“The design also included proper shading elements like the horizontal or the vertical shading devices for all the windows, and the roof was covered with external white painting to reflect the heat. There will still be more opportunities for improvement and the developer indicated that they would be very interested in incorporating these into future projects where they would have an opportunity to consider them at the design stage.”

Sharing learnings with the government and building sector

Anand Sachithanantham, Team Manager for Climate Smart Buildings (CSB) Cell, South India, said the Light House project had been able to operate as a living lab, with hundreds of visitors attending the site to learn about how the new technologies had been used. 

“People were sceptical about the new technology so this gives them a chance to learn how it can work. Government officials from different states and from various departments want to use this technology so they come.  Southern Railway has visited. These activities are happening regularly even after construction has finished,” he said. 

“More than 250 college students, officials from government organisations and industry sectors have visited from all over India to learn about the technology. In this way, the building sector is already benefiting from the innovations demonstrated by the project because it acts as a live demonstration project.”

He added that the improved thermal comfort of the buildings was noticeable even during construction and had been praised by the new residents.

“Even when we were using an apartment temporarily as an office, we can feel the outside heat will not affect us,” he said.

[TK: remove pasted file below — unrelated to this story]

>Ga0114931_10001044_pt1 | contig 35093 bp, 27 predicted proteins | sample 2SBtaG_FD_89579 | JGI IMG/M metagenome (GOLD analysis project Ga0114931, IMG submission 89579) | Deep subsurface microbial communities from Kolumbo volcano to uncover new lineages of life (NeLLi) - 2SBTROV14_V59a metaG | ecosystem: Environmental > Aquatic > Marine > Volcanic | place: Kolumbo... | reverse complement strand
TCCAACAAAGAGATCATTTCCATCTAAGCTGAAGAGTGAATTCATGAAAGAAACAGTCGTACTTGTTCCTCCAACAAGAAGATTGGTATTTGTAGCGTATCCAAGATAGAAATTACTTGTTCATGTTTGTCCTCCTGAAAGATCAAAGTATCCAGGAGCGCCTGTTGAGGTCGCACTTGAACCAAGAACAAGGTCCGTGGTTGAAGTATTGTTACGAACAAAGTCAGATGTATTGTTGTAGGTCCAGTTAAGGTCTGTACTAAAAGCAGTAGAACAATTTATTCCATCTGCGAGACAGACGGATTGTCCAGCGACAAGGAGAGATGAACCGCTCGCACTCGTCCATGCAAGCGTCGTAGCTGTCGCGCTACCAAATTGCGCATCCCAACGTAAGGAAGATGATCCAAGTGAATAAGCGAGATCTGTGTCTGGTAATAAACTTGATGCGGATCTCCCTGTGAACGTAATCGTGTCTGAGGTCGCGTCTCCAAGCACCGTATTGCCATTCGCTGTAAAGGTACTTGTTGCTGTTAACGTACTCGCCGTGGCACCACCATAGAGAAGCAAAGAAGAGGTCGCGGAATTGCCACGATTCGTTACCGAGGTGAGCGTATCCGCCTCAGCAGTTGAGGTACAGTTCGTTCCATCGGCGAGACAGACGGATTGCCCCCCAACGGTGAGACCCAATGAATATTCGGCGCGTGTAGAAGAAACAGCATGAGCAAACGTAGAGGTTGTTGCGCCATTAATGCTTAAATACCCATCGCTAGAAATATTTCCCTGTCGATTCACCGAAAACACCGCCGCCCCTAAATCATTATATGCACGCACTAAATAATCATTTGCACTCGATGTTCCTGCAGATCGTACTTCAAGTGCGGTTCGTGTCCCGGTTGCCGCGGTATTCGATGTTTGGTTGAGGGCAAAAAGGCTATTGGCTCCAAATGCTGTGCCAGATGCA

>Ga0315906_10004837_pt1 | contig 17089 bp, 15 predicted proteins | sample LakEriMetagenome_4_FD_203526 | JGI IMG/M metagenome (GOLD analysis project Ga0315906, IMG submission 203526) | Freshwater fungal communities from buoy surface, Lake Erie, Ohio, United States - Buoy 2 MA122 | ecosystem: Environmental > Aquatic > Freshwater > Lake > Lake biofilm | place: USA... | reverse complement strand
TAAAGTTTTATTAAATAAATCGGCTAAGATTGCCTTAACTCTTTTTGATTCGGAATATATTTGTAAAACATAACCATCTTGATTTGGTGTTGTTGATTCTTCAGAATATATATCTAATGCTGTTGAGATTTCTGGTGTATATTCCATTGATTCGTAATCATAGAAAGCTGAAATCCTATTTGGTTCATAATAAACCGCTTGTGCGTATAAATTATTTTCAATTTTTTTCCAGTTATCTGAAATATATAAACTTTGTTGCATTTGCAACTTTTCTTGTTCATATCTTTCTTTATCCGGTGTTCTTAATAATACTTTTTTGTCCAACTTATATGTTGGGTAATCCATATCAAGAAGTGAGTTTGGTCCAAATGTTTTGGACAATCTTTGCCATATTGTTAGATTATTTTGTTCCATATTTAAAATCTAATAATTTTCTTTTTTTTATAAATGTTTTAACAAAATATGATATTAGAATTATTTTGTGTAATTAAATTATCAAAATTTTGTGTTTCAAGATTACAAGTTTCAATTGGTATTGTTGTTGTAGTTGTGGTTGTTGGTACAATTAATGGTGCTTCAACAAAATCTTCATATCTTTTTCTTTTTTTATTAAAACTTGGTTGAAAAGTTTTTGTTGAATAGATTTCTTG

“We have also interviewed the beneficiaries who have moved into the apartments and they feel without even a fan they can occupy the house in the daytime. This is important because in Chennai’s climate, you need air conditioning. But with this kind of construction, they don’t have the monthly burden of that cost out of their expenses.”

The project was recognised by India’s Prime Minister, Narendra Modi, who inaugurated the Light House Project in Chennai on 26th May, 2022 on its successful completion, ahead of five other LightHouse Projects in India. 

Mr Modi said the six lighthouse projects involved in the challenge would give a new direction to housing construction in India.

“These light house projects will be constructed through modern technology and innovative processes. This will reduce the construction time and prepare more resilient, affordable and comfortable homes for the poor,” he said. 

“In a way, these projects will be incubation centres and our planners, architects, engineers and students will be able to learn and experiment with new technology.”

Find out more about the design charrettes, led by GBPN’s partner, Environmental Design Solutions (EDS), in support of building developers in India. Click here.

LEAD Consultancy Services are a graduate of GBPN’s Pitch to Policy Innovation Competition,designed to give start-ups a platform to get clever ideas in front of governments where they have potential for high impact.

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GBPN runs innovative building policy reform programs in key regions around the world that aim to tackle the climate emergency by decarbonising the buildings sector. Stay up to date with our newsletter.

Stay in touch with how we’re transforming the buildings sector

GBPN runs innovative building policy reform programs in key regions around the world that aim to tackle the climate emergency by decarbonising the buildings sector. Stay up to date with our newsletter.